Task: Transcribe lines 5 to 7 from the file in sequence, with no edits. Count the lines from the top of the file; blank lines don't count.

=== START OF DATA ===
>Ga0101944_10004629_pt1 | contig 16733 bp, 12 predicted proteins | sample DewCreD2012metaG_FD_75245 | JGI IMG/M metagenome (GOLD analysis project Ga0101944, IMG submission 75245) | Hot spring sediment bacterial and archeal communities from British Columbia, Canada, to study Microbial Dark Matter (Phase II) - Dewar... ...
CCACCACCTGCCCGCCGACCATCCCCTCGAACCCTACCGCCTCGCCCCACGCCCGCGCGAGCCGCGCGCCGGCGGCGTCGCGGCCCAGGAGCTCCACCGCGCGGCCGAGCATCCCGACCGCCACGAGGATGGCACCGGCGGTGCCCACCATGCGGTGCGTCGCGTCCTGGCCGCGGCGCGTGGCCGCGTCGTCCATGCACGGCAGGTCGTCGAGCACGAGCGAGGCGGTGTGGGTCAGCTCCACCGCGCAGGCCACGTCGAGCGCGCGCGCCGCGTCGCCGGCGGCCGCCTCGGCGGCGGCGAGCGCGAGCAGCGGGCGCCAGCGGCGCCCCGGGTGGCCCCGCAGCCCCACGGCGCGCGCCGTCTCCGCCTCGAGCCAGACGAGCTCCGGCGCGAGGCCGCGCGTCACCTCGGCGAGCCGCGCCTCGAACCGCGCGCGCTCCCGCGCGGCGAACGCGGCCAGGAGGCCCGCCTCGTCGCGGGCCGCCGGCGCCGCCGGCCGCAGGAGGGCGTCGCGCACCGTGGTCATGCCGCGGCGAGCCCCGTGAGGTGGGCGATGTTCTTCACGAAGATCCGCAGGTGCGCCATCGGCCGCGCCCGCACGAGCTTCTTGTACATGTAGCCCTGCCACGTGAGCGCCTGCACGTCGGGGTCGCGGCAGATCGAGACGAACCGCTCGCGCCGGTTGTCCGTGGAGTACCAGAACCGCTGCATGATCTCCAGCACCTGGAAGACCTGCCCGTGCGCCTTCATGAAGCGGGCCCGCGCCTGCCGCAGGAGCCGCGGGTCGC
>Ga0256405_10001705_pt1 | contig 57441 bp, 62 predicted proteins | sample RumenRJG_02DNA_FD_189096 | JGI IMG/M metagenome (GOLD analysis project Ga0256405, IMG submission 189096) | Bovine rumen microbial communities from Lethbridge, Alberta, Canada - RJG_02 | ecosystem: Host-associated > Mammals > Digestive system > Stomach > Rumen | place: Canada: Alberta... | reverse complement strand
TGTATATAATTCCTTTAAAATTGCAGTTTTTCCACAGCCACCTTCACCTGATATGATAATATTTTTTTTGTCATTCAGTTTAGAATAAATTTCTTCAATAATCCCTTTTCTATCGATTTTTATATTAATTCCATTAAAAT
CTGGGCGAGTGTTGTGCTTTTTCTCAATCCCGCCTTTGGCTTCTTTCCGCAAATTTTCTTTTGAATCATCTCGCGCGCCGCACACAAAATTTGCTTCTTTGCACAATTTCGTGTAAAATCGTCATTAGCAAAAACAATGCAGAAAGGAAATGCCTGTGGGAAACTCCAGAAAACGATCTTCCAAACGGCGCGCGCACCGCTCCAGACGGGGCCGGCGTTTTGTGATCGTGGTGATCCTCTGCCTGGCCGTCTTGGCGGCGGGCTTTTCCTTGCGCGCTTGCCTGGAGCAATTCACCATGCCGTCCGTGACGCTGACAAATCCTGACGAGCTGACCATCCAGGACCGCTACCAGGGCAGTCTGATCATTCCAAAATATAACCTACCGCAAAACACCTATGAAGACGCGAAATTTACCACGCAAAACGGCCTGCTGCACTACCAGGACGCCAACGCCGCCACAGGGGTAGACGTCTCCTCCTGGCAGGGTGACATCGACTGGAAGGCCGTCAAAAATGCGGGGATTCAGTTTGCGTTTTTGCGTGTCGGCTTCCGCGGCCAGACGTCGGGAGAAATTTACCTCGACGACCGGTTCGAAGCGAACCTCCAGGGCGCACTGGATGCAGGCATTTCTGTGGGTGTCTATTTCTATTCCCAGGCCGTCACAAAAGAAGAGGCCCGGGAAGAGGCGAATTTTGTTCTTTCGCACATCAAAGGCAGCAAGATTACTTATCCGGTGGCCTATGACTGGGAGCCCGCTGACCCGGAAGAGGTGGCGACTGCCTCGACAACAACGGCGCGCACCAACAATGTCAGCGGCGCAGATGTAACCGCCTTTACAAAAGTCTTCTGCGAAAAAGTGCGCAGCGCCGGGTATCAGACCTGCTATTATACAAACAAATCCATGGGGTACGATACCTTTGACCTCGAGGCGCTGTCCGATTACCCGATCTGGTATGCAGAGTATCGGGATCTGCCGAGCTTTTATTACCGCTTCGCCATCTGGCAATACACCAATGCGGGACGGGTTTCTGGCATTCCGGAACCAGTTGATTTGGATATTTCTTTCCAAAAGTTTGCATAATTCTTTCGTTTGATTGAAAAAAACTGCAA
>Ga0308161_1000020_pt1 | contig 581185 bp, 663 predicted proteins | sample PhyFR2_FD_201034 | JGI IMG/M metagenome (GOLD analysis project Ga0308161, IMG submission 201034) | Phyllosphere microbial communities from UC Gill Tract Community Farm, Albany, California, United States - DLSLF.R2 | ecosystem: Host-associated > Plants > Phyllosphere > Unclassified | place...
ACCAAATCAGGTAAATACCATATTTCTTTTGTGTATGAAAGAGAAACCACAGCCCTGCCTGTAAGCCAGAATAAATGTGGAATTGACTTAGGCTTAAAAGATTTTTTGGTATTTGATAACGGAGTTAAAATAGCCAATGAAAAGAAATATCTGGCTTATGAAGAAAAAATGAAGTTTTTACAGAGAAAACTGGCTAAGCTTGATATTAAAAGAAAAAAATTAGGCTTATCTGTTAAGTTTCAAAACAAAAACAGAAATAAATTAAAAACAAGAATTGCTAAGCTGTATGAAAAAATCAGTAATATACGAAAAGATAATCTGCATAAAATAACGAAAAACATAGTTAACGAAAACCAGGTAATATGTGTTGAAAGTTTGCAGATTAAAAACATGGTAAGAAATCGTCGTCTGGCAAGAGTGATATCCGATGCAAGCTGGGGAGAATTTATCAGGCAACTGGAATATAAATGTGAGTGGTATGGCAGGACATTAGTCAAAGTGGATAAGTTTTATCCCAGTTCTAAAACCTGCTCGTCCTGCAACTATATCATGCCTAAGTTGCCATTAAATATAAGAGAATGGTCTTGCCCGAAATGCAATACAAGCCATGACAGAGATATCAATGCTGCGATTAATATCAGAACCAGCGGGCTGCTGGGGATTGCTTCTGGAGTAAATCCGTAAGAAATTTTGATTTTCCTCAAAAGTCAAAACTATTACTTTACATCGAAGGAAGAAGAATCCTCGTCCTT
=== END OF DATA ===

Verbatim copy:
CTGGGCGAGTGTTGTGCTTTTTCTCAATCCCGCCTTTGGCTTCTTTCCGCAAATTTTCTTTTGAATCATCTCGCGCGCCGCACACAAAATTTGCTTCTTTGCACAATTTCGTGTAAAATCGTCATTAGCAAAAACAATGCAGAAAGGAAATGCCTGTGGGAAACTCCAGAAAACGATCTTCCAAACGGCGCGCGCACCGCTCCAGACGGGGCCGGCGTTTTGTGATCGTGGTGATCCTCTGCCTGGCCGTCTTGGCGGCGGGCTTTTCCTTGCGCGCTTGCCTGGAGCAATTCACCATGCCGTCCGTGACGCTGACAAATCCTGACGAGCTGACCATCCAGGACCGCTACCAGGGCAGTCTGATCATTCCAAAATATAACCTACCGCAAAACACCTATGAAGACGCGAAATTTACCACGCAAAACGGCCTGCTGCACTACCAGGACGCCAACGCCGCCACAGGGGTAGACGTCTCCTCCTGGCAGGGTGACATCGACTGGAAGGCCGTCAAAAATGCGGGGATTCAGTTTGCGTTTTTGCGTGTCGGCTTCCGCGGCCAGACGTCGGGAGAAATTTACCTCGACGACCGGTTCGAAGCGAACCTCCAGGGCGCACTGGATGCAGGCATTTCTGTGGGTGTCTATTTCTATTCCCAGGCCGTCACAAAAGAAGAGGCCCGGGAAGAGGCGAATTTTGTTCTTTCGCACATCAAAGGCAGCAAGATTACTTATCCGGTGGCCTATGACTGGGAGCCCGCTGACCCGGAAGAGGTGGCGACTGCCTCGACAACAACGGCGCGCACCAACAATGTCAGCGGCGCAGATGTAACCGCCTTTACAAAAGTCTTCTGCGAAAAAGTGCGCAGCGCCGGGTATCAGACCTGCTATTATACAAACAAATCCATGGGGTACGATACCTTTGACCTCGAGGCGCTGTCCGATTACCCGATCTGGTATGCAGAGTATCGGGATCTGCCGAGCTTTTATTACCGCTTCGCCATCTGGCAATACACCAATGCGGGACGGGTTTCTGGCATTCCGGAACCAGTTGATTTGGATATTTCTTTCCAAAAGTTTGCATAATTCTTTCGTTTGATTGAAAAAAACTGCAA
>Ga0308161_1000020_pt1 | contig 581185 bp, 663 predicted proteins | sample PhyFR2_FD_201034 | JGI IMG/M metagenome (GOLD analysis project Ga0308161, IMG submission 201034) | Phyllosphere microbial communities from UC Gill Tract Community Farm, Albany, California, United States - DLSLF.R2 | ecosystem: Host-associated > Plants > Phyllosphere > Unclassified | place...
ACCAAATCAGGTAAATACCATATTTCTTTTGTGTATGAAAGAGAAACCACAGCCCTGCCTGTAAGCCAGAATAAATGTGGAATTGACTTAGGCTTAAAAGATTTTTTGGTATTTGATAACGGAGTTAAAATAGCCAATGAAAAGAAATATCTGGCTTATGAAGAAAAAATGAAGTTTTTACAGAGAAAACTGGCTAAGCTTGATATTAAAAGAAAAAAATTAGGCTTATCTGTTAAGTTTCAAAACAAAAACAGAAATAAATTAAAAACAAGAATTGCTAAGCTGTATGAAAAAATCAGTAATATACGAAAAGATAATCTGCATAAAATAACGAAAAACATAGTTAACGAAAACCAGGTAATATGTGTTGAAAGTTTGCAGATTAAAAACATGGTAAGAAATCGTCGTCTGGCAAGAGTGATATCCGATGCAAGCTGGGGAGAATTTATCAGGCAACTGGAATATAAATGTGAGTGGTATGGCAGGACATTAGTCAAAGTGGATAAGTTTTATCCCAGTTCTAAAACCTGCTCGTCCTGCAACTATATCATGCCTAAGTTGCCATTAAATATAAGAGAATGGTCTTGCCCGAAATGCAATACAAGCCATGACAGAGATATCAATGCTGCGATTAATATCAGAACCAGCGGGCTGCTGGGGATTGCTTCTGGAGTAAATCCGTAAGAAATTTTGATTTTCCTCAAAAGTCAAAACTATTACTTTACATCGAAGGAAGAAGAATCCTCGTCCTT